Psychology of Trauma – A12


Assignment  12 


Vignette Analysis III:
This  assignment focuses on vignette analysis and direct application of  course concepts to the persons and situations presented in the  vignette.   All discussions must take into account the legal and ethical  considerations, as well as cross-cultural issues that pertain to the  situations presented below.

Use  the reading assignments thoroughly in an integrative discussion. All  assignments MUST be typed, double-spaced, in APA style, and written at  graduate level English. Be sure to cite your work according to APA  format. Please keep your responses focused on what is presented in the  vignette. Do not add information but use your creativity to support what  you see in the vignette as written. Avoid elaborations and assumptions.

The  course text is the primary resource for this assignment. You should be  citing the text often to support your discussion (along with the DSM-5).  Outside references should be minimal, except for culture.

Note:  Cultural  information can be found in the DSM-5. You are also encouraged to use  outside Cross Cultural sources as needed, but please reference if doing  so. 

Discussion must be 6-7 pages plus a title and reference page.

Vignette Analysis III

Vignette Analysis III will be covering Chapters 7 and 8 in the course text and the relevant DSM-5 disorders.

Your  discussion must include the relevance of the following areas covered in  the text, directly and specifically to the persons and situations  presented in the vignette: Group, couple and family therapy Inner emptiness Working in the breach Unresolved trauma and loss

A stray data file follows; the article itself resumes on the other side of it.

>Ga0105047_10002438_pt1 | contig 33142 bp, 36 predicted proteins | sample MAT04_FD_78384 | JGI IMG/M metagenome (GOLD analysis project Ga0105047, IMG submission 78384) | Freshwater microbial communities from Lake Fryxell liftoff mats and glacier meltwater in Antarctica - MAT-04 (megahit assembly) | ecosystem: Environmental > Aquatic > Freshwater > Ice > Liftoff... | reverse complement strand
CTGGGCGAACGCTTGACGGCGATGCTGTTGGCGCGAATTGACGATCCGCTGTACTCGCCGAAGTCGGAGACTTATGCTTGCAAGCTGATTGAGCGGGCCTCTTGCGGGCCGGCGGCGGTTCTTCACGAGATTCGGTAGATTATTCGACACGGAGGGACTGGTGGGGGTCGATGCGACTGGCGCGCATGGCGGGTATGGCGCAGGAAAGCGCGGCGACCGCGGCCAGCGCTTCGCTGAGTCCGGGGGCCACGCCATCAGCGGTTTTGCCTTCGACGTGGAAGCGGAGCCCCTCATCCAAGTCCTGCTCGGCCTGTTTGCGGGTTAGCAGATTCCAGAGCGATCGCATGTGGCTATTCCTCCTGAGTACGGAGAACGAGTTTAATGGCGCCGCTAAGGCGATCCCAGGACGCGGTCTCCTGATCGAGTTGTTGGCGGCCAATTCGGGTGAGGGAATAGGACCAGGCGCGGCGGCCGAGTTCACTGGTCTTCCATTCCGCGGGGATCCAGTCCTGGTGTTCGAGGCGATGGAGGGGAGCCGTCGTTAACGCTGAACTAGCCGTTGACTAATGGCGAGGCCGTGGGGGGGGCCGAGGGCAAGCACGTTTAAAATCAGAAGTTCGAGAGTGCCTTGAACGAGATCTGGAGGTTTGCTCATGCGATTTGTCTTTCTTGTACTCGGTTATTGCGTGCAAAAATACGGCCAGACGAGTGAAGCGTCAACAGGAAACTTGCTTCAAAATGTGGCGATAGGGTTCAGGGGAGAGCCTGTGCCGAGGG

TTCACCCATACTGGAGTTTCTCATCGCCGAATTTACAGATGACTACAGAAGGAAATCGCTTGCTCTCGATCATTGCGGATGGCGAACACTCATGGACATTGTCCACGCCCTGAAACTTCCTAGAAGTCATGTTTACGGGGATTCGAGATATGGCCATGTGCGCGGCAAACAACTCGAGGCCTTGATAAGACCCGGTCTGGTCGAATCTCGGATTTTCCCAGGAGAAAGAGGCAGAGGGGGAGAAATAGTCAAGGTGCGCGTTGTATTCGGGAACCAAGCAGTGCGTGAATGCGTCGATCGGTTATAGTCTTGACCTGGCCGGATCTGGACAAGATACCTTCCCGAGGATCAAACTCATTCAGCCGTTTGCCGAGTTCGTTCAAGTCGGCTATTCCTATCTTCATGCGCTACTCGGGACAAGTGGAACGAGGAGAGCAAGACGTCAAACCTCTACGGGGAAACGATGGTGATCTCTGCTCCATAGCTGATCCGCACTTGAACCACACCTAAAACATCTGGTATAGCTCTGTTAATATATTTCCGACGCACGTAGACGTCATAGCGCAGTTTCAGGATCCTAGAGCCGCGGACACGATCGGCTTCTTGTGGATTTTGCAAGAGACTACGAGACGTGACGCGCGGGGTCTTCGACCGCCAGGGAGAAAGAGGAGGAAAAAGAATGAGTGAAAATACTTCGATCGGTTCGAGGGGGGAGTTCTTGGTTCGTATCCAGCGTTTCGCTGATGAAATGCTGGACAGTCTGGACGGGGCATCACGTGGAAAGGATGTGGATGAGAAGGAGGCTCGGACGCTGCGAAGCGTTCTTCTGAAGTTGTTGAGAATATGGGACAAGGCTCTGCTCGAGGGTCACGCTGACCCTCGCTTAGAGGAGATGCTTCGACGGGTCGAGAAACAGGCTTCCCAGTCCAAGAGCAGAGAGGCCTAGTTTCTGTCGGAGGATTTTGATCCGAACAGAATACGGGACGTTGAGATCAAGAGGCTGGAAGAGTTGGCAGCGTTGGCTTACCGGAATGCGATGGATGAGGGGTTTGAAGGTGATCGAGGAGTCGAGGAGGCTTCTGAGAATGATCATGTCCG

Vignette Three

Virginia  is a 45 year old African-American woman who was referred by her medical  doctor. Her doctor is concerned about Virginia’s suicidal gestures and  weight loss. Virginia tells you that her doctor is, “overreacting. I’ve always been afraid of being fat, so I like to be on the thin side. Where  I come from, a woman’s looks were her ticket to freedom. My dad left  mom and I when I was 8 because he found a young skinny woman. I begged  him not to leave, but he just laughed at me. I never saw him again.” Virginia  has memories of her dad beating her mom, “it seemed like every day, but  it was probably not that often. He never touched me. If my mom would only have taken better care of herself, stayed thin and pretty, my dad would have never left.” Virginia  tells you that her mom remarried when she was age 13, “to some jerk  with a teenage son who thought I was a sex toy for him and his friends. I  tried telling my mom but she told me to be quiet, that I had it good  and to just put up with it. So, I learned that if I cut myself, the pain  would go away. My mom and I are very close today, and she is worried  about me.”

Virginia  is currently married to her second husband of 6 years. The couple has a  5 year old son who she describes as a “miracle baby given my age and  history.” She admits to having a history of several tumultuous, abusive relationships. She  describes her current husband as “sweet and patient. I don’t know why  he puts up with me. He’s a great father, like the one I wish I had.” She  knows that she deserves to love and be loved, but she is afraid to  allow her husband to get close, “I just know he is going to walk out on  me. I feel like I’m lost in  some time warp. The only way to protect myself is to start screaming and  cussing, while at the same time, begging him to never leave me.” Virginia  denies suicidal ideation at present, though she does admit to some,  “not serious attempts as a teenager.” Your diagnosis for Virginia is  PTSD.


Courtois, C.A. & Ford, J.D.    (2015).   Treatment of Complex Trauma: A Sequenced, Relationship-Based Approach.   The Guilford Press.      ISBN 978-1462524600